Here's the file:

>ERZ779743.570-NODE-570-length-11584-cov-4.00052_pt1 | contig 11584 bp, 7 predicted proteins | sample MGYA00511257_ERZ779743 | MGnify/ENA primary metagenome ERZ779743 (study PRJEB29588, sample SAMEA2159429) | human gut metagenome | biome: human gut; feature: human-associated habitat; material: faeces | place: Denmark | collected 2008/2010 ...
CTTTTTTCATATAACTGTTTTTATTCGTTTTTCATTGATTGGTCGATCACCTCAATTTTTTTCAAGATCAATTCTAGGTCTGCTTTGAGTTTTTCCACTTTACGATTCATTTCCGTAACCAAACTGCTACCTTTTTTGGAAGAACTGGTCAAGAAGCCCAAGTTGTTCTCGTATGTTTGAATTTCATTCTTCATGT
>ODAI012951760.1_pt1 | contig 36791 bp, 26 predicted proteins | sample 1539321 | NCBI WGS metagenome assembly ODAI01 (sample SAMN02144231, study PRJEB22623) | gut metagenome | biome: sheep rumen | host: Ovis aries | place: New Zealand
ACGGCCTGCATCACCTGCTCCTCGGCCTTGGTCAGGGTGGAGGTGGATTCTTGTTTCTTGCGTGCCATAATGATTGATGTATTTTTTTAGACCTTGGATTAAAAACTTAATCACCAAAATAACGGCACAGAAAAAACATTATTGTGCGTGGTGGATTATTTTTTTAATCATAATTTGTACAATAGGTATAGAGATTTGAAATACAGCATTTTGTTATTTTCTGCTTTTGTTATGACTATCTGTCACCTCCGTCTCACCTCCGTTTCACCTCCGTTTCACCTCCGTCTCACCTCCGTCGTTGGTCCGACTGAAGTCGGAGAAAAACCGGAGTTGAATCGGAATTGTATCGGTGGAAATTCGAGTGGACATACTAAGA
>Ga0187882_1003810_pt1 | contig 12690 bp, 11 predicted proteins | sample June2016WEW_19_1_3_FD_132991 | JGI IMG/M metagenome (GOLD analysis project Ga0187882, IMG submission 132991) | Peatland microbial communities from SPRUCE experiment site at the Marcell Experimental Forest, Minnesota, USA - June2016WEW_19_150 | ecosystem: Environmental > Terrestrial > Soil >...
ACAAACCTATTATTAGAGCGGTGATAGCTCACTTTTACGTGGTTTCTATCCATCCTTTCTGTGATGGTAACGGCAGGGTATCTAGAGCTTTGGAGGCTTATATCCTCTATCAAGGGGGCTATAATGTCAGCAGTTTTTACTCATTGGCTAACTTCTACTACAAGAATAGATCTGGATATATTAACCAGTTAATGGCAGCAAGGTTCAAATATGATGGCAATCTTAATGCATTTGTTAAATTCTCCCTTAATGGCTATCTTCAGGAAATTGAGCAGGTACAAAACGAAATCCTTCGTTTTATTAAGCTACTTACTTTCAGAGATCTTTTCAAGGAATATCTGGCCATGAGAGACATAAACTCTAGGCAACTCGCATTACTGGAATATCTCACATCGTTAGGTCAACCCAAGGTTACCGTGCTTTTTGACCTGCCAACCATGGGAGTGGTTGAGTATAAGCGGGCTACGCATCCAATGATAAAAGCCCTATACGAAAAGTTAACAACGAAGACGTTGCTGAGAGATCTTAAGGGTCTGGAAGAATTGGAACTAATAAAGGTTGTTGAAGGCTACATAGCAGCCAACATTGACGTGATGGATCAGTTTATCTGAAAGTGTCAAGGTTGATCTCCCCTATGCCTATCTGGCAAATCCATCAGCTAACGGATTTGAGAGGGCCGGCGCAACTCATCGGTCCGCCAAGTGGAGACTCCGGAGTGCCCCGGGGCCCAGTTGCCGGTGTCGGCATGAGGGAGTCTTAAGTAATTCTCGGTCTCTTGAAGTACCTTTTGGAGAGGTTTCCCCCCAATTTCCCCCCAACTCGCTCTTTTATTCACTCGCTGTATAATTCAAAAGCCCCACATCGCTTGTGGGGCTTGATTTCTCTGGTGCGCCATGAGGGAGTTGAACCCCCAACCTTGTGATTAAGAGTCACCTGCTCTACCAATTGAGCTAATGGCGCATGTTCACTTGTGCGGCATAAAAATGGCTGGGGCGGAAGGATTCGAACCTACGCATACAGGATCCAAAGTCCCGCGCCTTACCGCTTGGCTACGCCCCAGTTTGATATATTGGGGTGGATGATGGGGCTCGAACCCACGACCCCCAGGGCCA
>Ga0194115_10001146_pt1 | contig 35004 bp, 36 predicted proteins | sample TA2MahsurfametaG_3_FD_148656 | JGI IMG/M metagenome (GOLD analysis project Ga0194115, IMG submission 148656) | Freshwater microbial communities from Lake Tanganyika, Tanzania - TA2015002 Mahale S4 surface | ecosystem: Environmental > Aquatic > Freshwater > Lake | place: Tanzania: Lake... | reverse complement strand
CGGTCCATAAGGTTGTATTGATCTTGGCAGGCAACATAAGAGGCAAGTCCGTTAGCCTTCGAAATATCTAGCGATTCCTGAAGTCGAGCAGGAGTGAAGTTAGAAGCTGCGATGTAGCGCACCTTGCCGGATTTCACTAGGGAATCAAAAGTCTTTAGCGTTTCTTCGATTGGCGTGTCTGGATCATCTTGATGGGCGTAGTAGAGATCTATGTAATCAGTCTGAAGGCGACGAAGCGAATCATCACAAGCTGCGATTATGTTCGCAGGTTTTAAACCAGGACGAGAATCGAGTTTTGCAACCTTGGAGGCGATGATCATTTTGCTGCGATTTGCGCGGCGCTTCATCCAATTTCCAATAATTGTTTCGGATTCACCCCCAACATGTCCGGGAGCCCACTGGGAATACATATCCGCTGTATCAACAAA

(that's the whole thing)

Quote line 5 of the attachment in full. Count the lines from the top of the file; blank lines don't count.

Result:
>Ga0187882_1003810_pt1 | contig 12690 bp, 11 predicted proteins | sample June2016WEW_19_1_3_FD_132991 | JGI IMG/M metagenome (GOLD analysis project Ga0187882, IMG submission 132991) | Peatland microbial communities from SPRUCE experiment site at the Marcell Experimental Forest, Minnesota, USA - June2016WEW_19_150 | ecosystem: Environmental > Terrestrial > Soil >...